Following these results, Merck submitted this data to the U. S. Food and Drug Administration (FDA) for review. BMS’s own anti-PD-1, Opdivo (nivolumab) was FDA approved on March 5, 2015 as the first immunotherapy drug in lung cancer. The potential addition of pembrolizumab to the NSCLC treatment armamentarium will be a welcome addition to the available treatment options in this setting.
While immune checkpoint blockade therapy represents an important advance in lung cancer treatment, only about 15 to 20% of NSCLC patients respond. Here is yet another opportunity to accurately correlate immune cell infiltration and T-cell clonality with response to anti-PD-1/PD-L1 therapy, particularly since PD-L1 expression alone does not always correlate with a patient’s true lung cancer histology.
AACR also highlighted the emerging convergence of immunotherapy and personalized medicine. Numerous studies are incorporating whole-exome sequencing to assess genomic determinants of response to immunotherapies. Indeed, the efficacy of anti-PD-1 was correlated recently with higher neoantigen burden and DNA repair pathway mutations, possibly enhancing neoantigen-specific T cell reactivity. The ability of a cancer’s genomic landscape to shape a patient’s response to cancer immunotherapies is further being explored in the engineering of novel T cell therapies. Philip Greenberg at the Fred Hutchinson Cancer Research Center reported relative long-term remissions in poor prognosis leukemia patients treated with WT1-specific CD8 T cell clones that were isolated and expanded in vitro from donor hematopoietic cell transfer. To improve on these results, Greenberg’s group genetically engineered a high affinity, WT1-specific, HLA-A2-restricted T cell receptor (TCR) that is introduced into patient CD8 T cells, and the transduced cells are infused into leukemia patients. Preliminary clinical trial results indicate anti-leukemic activity and persistence of transferred T-cells. The same TCR will also be tested soon in NSCLC patients and potentially other tumor types where WT1 is known to be commonly overexpressed. Similarly, a genetically engineered HLA-A0201 restricted and affinity enhanced tumor-specific TCR recognizing NY-ESO-1/LAGE-1 peptides (NY-ESOc259-T) was studied in a phase I/II clinical trial in multiple myeloma patients. Results showed T cell expansion and durable persistence. In contrast, relapse was correlated with a loss of NY-ESOc259-T persistence or tumor antigen escape.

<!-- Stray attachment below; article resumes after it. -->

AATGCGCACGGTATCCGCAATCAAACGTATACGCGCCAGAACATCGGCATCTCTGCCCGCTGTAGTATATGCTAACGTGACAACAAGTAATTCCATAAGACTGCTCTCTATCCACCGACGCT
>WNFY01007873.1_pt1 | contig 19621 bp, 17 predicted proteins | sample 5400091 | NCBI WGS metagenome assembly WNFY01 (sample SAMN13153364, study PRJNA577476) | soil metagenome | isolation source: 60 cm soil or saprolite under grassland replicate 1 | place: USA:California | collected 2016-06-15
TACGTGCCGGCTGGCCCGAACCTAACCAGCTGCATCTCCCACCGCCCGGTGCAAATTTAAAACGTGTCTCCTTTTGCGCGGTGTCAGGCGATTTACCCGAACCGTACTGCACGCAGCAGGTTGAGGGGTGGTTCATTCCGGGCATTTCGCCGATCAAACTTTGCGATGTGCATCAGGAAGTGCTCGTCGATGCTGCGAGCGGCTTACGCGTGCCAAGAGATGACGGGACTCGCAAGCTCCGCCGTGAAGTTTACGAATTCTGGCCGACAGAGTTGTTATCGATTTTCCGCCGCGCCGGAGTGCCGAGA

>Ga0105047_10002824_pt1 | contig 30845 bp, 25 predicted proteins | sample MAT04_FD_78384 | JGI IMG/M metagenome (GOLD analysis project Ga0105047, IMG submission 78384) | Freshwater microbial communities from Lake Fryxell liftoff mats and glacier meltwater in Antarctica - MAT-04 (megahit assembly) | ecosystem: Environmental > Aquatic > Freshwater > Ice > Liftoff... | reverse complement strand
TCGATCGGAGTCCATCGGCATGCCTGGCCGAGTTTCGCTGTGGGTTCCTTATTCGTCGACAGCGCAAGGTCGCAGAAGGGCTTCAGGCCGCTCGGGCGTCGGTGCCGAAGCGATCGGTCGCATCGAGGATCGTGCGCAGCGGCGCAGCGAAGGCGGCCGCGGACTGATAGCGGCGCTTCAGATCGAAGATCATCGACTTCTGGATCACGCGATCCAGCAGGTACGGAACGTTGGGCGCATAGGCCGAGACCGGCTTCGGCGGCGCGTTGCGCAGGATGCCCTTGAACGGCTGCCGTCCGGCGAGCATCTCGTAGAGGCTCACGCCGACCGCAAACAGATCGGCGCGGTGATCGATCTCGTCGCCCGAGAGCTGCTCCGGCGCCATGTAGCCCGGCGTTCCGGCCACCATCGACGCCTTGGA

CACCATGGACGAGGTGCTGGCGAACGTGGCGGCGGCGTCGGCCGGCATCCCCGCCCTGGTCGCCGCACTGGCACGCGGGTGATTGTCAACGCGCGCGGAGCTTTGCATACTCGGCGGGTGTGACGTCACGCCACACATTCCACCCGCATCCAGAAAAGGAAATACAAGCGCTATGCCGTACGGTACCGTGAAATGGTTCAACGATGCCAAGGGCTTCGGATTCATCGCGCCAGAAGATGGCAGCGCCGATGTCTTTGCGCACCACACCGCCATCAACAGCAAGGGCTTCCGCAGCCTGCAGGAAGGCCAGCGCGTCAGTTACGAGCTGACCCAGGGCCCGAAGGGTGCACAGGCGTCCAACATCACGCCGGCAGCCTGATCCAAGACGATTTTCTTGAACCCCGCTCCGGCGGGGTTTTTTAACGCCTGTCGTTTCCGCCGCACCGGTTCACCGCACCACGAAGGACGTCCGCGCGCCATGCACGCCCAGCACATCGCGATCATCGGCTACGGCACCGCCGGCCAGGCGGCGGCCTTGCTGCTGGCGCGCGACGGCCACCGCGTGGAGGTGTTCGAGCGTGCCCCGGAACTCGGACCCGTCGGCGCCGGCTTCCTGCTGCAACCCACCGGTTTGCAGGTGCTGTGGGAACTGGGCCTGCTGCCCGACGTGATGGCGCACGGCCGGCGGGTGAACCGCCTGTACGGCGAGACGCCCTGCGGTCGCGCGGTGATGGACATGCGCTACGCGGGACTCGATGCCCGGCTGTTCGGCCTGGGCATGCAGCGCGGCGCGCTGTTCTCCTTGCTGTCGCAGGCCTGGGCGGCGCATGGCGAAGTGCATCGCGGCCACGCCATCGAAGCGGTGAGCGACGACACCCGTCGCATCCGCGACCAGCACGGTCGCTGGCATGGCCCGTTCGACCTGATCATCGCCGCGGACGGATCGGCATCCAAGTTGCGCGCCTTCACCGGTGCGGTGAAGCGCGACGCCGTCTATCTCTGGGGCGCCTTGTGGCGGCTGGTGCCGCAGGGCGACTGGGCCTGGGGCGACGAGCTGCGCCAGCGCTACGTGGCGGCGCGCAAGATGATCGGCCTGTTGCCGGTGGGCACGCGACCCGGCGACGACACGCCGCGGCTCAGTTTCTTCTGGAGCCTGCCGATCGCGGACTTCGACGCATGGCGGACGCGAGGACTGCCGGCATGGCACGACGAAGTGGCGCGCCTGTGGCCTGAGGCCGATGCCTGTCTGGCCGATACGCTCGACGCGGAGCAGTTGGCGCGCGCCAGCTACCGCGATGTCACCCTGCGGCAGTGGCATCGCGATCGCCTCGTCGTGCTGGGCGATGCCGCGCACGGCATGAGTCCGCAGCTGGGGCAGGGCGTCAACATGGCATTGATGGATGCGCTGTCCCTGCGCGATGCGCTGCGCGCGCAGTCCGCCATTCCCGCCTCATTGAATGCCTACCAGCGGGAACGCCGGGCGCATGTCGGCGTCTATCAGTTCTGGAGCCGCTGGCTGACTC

Because of inherently different mechanisms of action and potential non-overlapping toxicities of T cell therapies and immune checkpoint inhibitors, a combination of these two therapeutic modalities may show promising results. This combination could enable T cell therapy persistence, further prolong responses and ensure immunotherapeutic suppression of T-cell exhaustion markers, such as PD-1, LAG-3 and TIM-3.
Indeed, we have come a long way since March 25, 2011, when the FDA approved ipilimumab injection for the treatment of unresectable or metastatic melanoma. Since then, the ability of immune checkpoint inhibitors to unleash a patient’s own T cells to efficiently kill tumors has revolutionized cancer treatment across tumor types. More than a dozen different immunotherapy agents are now approved, with the majority over the last decade,.
Looking ahead, as additional immunomodulatory therapies are approved either as single agents or in combination, the opportunity to incorporate in clinical practice reliable immune molecular diagnostics like the immunoSEQ Assay will be critical to identify patients with a higher likelihood to respond and to better monitor for potential risks of recurrence early. Adaptive is developing immunoSEQ as a potential prognostic and predictive diagnostic test with applications in a range of novel immunotherapeutics.
 Pilones K., et. al. (2015) AACR Abstract Number 2856.
 Golden E.B., et. al. (2015) AACR Abstract Number 244.
 Ribas, A., et. al. (2015) AACR Abstract Number CT101.
 Garon, E., et. al. (2015) AACR Abstract Number CT104.
 Rizvi, N.A., et. al. (2015). Cancer immunology. Mutational landscape determines sensitivity to PD-1 blockade in non-small cell lung cancer. Science, 348 (6230), 124-128.
 Greenberg, P., et. al. (2015) AACR Abstract Number SY31-03.
 Rapoport, A., et. al. (2015) AACR Abstract Number 4701.
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 Rosenberg, S., (2014). Decade in review—cancer immunotherapy: Entering the mainstream of cancer treatment. Nature Reviews Clin. Onc. 11, 630–632.